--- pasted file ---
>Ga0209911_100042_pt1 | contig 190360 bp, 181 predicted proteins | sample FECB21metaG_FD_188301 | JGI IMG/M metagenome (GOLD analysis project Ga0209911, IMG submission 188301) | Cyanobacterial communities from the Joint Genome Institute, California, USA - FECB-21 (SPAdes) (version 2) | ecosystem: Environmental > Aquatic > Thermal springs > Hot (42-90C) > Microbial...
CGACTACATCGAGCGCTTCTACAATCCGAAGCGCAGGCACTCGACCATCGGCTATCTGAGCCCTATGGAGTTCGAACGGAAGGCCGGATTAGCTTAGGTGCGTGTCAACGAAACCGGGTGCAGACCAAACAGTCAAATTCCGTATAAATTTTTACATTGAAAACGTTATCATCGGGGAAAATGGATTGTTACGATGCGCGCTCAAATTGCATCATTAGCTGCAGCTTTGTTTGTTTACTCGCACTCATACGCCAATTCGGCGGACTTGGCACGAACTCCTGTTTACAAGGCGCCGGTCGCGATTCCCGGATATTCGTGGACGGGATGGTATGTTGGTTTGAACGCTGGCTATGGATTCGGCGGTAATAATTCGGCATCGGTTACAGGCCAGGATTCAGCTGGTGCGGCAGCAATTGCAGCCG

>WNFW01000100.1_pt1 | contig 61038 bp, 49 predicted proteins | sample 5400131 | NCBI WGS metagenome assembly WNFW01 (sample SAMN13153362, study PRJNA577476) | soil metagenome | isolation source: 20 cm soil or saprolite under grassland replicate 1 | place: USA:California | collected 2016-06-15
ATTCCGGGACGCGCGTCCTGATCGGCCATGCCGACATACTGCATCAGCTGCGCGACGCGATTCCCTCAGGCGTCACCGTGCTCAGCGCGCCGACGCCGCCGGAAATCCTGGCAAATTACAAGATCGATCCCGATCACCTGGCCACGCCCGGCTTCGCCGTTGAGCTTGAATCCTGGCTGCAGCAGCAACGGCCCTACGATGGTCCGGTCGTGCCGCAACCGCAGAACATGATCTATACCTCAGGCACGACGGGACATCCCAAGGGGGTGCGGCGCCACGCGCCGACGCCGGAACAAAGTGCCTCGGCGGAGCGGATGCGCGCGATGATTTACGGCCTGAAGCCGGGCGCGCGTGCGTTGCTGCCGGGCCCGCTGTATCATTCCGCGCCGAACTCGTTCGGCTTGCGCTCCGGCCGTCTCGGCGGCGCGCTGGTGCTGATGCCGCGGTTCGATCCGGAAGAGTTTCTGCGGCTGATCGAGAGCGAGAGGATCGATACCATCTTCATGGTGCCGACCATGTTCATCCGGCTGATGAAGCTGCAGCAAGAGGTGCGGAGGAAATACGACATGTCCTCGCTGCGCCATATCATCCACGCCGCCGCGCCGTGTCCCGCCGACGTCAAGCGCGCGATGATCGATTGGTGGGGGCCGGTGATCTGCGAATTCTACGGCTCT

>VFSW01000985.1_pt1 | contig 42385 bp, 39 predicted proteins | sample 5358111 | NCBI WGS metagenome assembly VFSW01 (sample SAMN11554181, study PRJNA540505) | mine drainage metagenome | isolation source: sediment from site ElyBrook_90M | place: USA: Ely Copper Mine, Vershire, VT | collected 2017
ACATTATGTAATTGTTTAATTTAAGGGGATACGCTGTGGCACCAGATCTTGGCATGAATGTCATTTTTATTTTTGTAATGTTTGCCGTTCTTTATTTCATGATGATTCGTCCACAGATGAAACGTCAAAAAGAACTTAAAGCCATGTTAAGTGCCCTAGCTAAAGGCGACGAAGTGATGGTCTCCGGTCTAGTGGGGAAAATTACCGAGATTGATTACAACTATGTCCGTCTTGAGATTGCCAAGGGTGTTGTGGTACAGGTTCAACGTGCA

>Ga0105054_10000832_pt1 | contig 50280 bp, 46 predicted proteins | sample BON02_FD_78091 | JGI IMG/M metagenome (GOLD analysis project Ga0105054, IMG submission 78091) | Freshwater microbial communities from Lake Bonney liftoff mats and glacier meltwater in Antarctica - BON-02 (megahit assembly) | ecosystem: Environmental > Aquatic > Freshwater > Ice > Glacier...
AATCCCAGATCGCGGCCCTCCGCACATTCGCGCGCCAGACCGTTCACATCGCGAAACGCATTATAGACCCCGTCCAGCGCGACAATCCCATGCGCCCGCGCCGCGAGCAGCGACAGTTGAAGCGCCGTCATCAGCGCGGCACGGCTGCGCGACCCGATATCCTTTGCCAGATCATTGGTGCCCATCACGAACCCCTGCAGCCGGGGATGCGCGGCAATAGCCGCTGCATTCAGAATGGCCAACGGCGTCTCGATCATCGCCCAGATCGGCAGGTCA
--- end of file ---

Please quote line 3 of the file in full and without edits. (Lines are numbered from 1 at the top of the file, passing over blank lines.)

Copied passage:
>WNFW01000100.1_pt1 | contig 61038 bp, 49 predicted proteins | sample 5400131 | NCBI WGS metagenome assembly WNFW01 (sample SAMN13153362, study PRJNA577476) | soil metagenome | isolation source: 20 cm soil or saprolite under grassland replicate 1 | place: USA:California | collected 2016-06-15